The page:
Yuck, right

This column originally appeared in The Observer magazine/Guardian online

 We might say that we find opponents’ political views “disgusting”, but did you know that your sensitivity to various forms of ickiness is actually correlated with political views. To find out how, rate each of the following on scale from 0 (not at all disgusting) to 100 (the most disgusting thing imaginable)

Watching someone eat ice cream with ketchup on it

Seeing a rat run across your path

Smelling urine in a doorway

Hearing about a 30 year old man who had sex with an 80 year old woman

Seeing man who’s been involved in an accident, and his guts are spilling out

Having to pick up the body of your friend’s dead pet cat

Taking a sip of drink, then realizing it’s a friend’s glass

Eating a piece of chocolate in the shape of a dog poo

 

Take the average of your scores (add up and divide by 8). The average score, when this study was done under test conditions at the University of Pennsylvania was 54. If your score was between 37 and 71, then you are averagely sensitive to disgust, making your politics difficult to predict. If you scored 71-88 or above 88, then you are very or extremely sensitive to disgust (for the stats geeks, these values represent 1 or 2 standard deviations from the mean), and likely to be politically on the right. If you scored 20-37, or below 20, then you are very or extremely insensitive to disgust, and likely to be politically on the left. It’s easy to, ahem, turn your nose up at these kinds of findings, but a recent study found that the link between disgust-sensitivity and political conservatism held across 30 different countries. Why? High sensitivity to disgust is associated with placing a high degree of importance on cultural norms (none of the above activities are likely to harm you – they’re just things that society says “we don’t do), which in turn is associated with traditional, conservative views.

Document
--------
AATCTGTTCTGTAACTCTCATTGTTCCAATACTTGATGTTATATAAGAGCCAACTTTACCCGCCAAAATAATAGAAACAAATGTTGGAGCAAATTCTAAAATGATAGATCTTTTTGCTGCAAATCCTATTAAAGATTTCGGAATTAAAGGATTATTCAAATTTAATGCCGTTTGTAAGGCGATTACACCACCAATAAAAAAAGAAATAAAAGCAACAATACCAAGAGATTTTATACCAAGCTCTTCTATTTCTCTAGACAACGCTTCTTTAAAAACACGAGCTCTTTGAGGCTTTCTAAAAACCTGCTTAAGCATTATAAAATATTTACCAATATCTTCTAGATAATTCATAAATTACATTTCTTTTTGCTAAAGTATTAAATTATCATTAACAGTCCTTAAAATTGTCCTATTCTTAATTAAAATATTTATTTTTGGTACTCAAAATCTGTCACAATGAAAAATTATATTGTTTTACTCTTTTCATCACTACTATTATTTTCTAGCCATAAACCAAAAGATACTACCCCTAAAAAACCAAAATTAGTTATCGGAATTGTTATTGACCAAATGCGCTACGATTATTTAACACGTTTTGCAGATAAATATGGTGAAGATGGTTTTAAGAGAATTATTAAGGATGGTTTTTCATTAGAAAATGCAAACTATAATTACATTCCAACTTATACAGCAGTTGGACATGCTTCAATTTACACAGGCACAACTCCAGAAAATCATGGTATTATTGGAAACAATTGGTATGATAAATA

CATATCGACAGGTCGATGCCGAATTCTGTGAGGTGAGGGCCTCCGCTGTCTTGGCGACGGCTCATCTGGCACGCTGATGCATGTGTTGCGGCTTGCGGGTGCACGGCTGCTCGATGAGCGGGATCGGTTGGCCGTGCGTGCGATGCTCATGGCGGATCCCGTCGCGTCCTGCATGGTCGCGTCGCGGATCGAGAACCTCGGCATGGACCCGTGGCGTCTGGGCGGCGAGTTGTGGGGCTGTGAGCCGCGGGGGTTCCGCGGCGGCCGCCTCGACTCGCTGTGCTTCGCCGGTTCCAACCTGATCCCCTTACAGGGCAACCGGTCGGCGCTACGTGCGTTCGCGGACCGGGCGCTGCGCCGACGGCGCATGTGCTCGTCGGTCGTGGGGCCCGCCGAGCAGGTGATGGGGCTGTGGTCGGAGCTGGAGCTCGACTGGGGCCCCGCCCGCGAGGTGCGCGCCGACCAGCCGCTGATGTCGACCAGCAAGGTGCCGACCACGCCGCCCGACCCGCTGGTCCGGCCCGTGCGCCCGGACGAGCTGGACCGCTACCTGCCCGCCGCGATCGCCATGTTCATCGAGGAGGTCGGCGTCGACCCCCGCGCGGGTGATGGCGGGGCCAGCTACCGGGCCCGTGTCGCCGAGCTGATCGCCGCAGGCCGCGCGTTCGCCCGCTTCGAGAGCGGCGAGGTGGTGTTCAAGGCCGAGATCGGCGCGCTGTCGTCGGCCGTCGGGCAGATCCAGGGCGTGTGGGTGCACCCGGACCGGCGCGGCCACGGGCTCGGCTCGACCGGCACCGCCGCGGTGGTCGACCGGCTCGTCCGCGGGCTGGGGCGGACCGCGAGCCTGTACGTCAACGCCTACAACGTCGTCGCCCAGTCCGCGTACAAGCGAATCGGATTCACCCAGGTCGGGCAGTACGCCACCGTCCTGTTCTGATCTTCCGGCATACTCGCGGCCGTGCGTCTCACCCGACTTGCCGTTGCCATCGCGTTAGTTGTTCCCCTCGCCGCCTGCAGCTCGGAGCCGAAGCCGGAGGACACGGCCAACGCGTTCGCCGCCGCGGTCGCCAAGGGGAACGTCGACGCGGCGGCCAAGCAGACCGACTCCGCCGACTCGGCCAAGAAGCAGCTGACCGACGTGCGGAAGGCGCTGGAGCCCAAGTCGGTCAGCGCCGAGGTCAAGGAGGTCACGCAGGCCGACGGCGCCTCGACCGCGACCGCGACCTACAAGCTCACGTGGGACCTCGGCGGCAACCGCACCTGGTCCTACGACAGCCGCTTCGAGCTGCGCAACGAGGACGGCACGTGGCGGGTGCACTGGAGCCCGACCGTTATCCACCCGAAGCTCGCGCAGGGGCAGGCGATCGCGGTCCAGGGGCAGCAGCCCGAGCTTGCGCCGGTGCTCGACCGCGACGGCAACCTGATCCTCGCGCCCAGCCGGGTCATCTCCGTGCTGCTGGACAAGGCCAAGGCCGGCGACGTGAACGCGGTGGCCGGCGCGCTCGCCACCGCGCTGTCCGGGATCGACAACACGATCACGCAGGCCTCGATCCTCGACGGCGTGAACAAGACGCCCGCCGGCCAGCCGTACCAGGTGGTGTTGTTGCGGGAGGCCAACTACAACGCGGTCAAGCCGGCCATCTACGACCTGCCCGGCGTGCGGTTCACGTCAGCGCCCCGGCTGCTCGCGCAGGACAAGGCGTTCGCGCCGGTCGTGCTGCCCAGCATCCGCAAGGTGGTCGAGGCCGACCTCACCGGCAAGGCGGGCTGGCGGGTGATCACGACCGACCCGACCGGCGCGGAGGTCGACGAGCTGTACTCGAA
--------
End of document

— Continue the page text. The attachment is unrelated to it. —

A fully referenced version of this article is available at benambridge.com. Order Are You Smarter Than A Chimpanzee? by Ben Ambridge (Profile Books, £12.99) for £11.04 at bookshop.theguardian.com

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